workforce. Brenda attended Lesley University and is a proud graduate of New York University (NYU),” stated the program book.
Mayor Yvonne Spicer
“Spicer is the first Mayor of the City of Framingham. She was sworn into office on January 1, 2018, the same day Framingham officially became a city. A 32-year Framingham, Massachusetts resident, and long-time educator, Mayor Spicer was previously the Vice President for Advocacy and Educational
Partnerships at Boston’s Museum of Science. While there, Mayor Spicer was known for building partnerships in STEM education with policymakers,
school districts, municipalities, business and other non-profit organizations. Prior to that, she was an administrator in both the Framingham and Newton
public schools, after beginning her career as a teacher in Framingham,” stated the program book.
“Appointed to the Massachusetts Governor’s STEM Advisory Council in 2010 by Governor Deval Patrick as the co-chair of the council’s teacher development committee, she was reappointed in 2017 by Governor Charlie Baker and served on the Computer Science and Engineering and Career Pathways committees. Mayor Spicer was instrumental in establishing the 2001 Massachusetts Technology/engineering curriculum framework and the first ever Kindergarten through 12th grade assessment for technology and engineering. She has also served as an advisor/content expert to the National Governors Association. Mayor Spicer has been a consultant to numerous states on technology and engineering standards, strategic leadership
development and business engagement,” stated the awards program book.
“Committed to sustainable economic growth, the Mayor served on the Massachusetts Business Roundtable, the Massachusetts Office of the Treasurer Economic Empowerment Trust Fund, was a Town Meeting Member, and served on the Standing Committee on Ways and Means. She is the 2017 President-Elect to the International Technology Engineering Education Association (ITEEA) an international organization designed to build capacity for technology and engineering education globally working with Kindergarten through 12th graders, higher education and business and industry,” stated the program book. “The Mayor is on the Board of Directors of the Plumbing Museum.”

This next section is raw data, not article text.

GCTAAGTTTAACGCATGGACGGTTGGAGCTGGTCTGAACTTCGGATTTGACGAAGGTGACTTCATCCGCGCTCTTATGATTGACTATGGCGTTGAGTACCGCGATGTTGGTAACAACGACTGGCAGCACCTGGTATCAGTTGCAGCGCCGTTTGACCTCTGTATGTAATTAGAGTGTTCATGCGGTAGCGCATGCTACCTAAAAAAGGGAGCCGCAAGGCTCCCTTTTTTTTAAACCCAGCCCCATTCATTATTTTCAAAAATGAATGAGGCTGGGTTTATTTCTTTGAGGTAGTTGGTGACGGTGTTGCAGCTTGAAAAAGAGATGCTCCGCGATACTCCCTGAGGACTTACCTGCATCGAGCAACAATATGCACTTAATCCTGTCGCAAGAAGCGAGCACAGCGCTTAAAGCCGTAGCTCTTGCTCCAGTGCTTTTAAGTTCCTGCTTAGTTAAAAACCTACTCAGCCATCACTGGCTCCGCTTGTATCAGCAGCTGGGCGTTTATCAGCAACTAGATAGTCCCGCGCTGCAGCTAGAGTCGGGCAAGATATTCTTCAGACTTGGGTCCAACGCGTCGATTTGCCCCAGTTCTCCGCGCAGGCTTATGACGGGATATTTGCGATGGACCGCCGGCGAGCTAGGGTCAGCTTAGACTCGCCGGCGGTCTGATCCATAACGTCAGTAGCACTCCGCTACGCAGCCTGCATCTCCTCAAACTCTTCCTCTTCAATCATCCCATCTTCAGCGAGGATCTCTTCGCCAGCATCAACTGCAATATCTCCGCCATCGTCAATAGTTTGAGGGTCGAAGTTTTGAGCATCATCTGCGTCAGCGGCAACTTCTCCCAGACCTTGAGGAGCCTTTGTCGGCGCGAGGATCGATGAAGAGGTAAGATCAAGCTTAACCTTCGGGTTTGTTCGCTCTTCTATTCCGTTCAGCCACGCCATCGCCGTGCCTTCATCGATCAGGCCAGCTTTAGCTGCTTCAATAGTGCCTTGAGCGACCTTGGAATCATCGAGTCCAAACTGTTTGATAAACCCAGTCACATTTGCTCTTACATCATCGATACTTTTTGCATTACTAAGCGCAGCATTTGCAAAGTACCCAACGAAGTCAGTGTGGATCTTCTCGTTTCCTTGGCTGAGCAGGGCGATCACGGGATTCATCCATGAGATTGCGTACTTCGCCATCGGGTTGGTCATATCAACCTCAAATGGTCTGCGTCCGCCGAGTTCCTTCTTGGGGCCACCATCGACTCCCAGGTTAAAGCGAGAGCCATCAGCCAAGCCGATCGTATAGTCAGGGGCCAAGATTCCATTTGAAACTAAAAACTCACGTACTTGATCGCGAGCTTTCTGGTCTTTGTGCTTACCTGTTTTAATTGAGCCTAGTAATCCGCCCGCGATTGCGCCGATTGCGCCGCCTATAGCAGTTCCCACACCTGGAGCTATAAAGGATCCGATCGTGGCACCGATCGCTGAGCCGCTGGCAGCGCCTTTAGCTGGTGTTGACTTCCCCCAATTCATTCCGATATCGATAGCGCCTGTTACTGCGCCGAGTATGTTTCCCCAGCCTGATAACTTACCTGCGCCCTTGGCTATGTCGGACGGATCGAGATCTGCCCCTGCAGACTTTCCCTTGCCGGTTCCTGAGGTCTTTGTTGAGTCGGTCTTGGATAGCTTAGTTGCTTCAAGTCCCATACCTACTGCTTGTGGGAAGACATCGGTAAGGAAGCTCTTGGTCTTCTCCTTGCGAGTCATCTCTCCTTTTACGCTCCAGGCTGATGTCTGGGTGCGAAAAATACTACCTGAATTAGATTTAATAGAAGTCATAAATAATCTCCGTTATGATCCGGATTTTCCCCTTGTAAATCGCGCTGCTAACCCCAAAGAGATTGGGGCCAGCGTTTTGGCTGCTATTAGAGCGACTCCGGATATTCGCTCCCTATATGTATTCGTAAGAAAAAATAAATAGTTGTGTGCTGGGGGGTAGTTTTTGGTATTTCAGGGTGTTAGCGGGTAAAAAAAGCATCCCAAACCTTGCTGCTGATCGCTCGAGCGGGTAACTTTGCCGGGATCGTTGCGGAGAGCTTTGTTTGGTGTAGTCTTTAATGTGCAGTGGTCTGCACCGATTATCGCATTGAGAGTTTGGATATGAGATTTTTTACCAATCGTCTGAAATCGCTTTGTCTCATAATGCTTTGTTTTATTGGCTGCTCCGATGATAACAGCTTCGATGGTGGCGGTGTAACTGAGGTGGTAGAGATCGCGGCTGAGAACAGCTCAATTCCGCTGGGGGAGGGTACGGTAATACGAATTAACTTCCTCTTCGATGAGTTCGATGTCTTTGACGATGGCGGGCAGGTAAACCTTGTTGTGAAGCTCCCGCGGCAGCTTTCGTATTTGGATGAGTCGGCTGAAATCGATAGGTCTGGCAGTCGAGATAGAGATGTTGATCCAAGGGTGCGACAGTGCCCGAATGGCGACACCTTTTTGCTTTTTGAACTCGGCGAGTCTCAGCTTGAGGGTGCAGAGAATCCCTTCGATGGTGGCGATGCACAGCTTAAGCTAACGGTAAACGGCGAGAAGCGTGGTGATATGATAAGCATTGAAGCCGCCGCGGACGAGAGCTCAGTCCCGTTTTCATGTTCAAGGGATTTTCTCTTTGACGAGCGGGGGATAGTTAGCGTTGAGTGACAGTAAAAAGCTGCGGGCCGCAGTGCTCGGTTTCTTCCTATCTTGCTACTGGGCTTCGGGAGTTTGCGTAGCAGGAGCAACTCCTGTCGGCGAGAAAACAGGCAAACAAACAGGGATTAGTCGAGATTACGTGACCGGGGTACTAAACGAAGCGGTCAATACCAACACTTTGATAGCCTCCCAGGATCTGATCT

“Mayor Spicer grew up in Brooklyn, New York and attended Brooklyn Technical High School where she developed a passion for architecture and building structures from drawings. She accepted a scholarship to the State University of New York-Oswego, graduating with a B.S. in industrial arts and technology and an M.S. in technology education. She earned her doctorate in Educational Leadership at University of Massachusetts, Boston,” concluded the write up of the Mayor in the program book.
Nia Hamm, a general assignment reporter for NBC10 Boston, served as the Master of Ceremonies for the awards today.
Other honorees today include:
- Claudine Bruff-Lopes, a registered nurse
- Dr. Jeanette Adele Callahan is an Assistant Professor at Harvard Medical School, a Clinical Associate at Massachusetts General Hospital for Children and a General Pediatrician at Cambridge Health Alliance.
- Marcia Kimm-Jackson is a certified Senior Human Resources Specialist with leadership and consulting experience including with the Federal Reserve System, the TJX Corporation, Harvard Pilgrim Healthcare and The Partnership, Inc
- Presidential Award honoree – Laura Stephens has been a faithful member of the Greater Boston Section of the National Council of Negro Women for almost six years, having most recently served as 2nd Vice President of Membership
Founded in 1992, Greater Boston Section of the National Council of Negro Women is one of more than 200 community-based nonprofit, charitable sections chartered in 32 states. The program initiatives include an annual career awareness day for youth, helping to support and empower
black-owned businesses, supporting literacy, health awareness campaigns, and donating monthly to a local church food pantry.